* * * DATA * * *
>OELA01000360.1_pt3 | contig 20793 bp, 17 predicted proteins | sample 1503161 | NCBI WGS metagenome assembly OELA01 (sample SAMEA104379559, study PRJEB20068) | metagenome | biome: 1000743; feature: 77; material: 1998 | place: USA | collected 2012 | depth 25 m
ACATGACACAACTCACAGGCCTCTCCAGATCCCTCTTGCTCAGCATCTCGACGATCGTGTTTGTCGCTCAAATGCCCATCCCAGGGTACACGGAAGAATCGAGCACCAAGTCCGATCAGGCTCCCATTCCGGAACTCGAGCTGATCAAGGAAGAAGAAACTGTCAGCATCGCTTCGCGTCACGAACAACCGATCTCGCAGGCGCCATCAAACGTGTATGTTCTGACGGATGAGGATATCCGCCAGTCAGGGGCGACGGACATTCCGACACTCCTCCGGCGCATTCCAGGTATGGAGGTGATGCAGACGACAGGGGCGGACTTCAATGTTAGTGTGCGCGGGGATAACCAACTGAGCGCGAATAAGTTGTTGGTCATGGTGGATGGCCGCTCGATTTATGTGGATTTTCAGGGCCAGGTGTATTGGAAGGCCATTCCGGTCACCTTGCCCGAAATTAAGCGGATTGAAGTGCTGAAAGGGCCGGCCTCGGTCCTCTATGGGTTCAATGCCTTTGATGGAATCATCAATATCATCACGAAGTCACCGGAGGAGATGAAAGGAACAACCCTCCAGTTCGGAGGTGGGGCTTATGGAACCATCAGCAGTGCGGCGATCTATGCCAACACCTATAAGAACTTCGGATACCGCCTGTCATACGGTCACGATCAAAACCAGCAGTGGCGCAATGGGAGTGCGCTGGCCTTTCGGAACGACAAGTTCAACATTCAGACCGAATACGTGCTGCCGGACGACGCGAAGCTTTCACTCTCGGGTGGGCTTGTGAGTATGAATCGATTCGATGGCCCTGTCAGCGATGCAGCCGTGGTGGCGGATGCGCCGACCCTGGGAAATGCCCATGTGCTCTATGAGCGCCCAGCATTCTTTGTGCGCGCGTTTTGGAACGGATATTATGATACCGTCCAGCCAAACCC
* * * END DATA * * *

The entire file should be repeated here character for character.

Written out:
>OELA01000360.1_pt3 | contig 20793 bp, 17 predicted proteins | sample 1503161 | NCBI WGS metagenome assembly OELA01 (sample SAMEA104379559, study PRJEB20068) | metagenome | biome: 1000743; feature: 77; material: 1998 | place: USA | collected 2012 | depth 25 m
ACATGACACAACTCACAGGCCTCTCCAGATCCCTCTTGCTCAGCATCTCGACGATCGTGTTTGTCGCTCAAATGCCCATCCCAGGGTACACGGAAGAATCGAGCACCAAGTCCGATCAGGCTCCCATTCCGGAACTCGAGCTGATCAAGGAAGAAGAAACTGTCAGCATCGCTTCGCGTCACGAACAACCGATCTCGCAGGCGCCATCAAACGTGTATGTTCTGACGGATGAGGATATCCGCCAGTCAGGGGCGACGGACATTCCGACACTCCTCCGGCGCATTCCAGGTATGGAGGTGATGCAGACGACAGGGGCGGACTTCAATGTTAGTGTGCGCGGGGATAACCAACTGAGCGCGAATAAGTTGTTGGTCATGGTGGATGGCCGCTCGATTTATGTGGATTTTCAGGGCCAGGTGTATTGGAAGGCCATTCCGGTCACCTTGCCCGAAATTAAGCGGATTGAAGTGCTGAAAGGGCCGGCCTCGGTCCTCTATGGGTTCAATGCCTTTGATGGAATCATCAATATCATCACGAAGTCACCGGAGGAGATGAAAGGAACAACCCTCCAGTTCGGAGGTGGGGCTTATGGAACCATCAGCAGTGCGGCGATCTATGCCAACACCTATAAGAACTTCGGATACCGCCTGTCATACGGTCACGATCAAAACCAGCAGTGGCGCAATGGGAGTGCGCTGGCCTTTCGGAACGACAAGTTCAACATTCAGACCGAATACGTGCTGCCGGACGACGCGAAGCTTTCACTCTCGGGTGGGCTTGTGAGTATGAATCGATTCGATGGCCCTGTCAGCGATGCAGCCGTGGTGGCGGATGCGCCGACCCTGGGAAATGCCCATGTGCTCTATGAGCGCCCAGCATTCTTTGTGCGCGCGTTTTGGAACGGATATTATGATACCGTCCAGCCAAACCC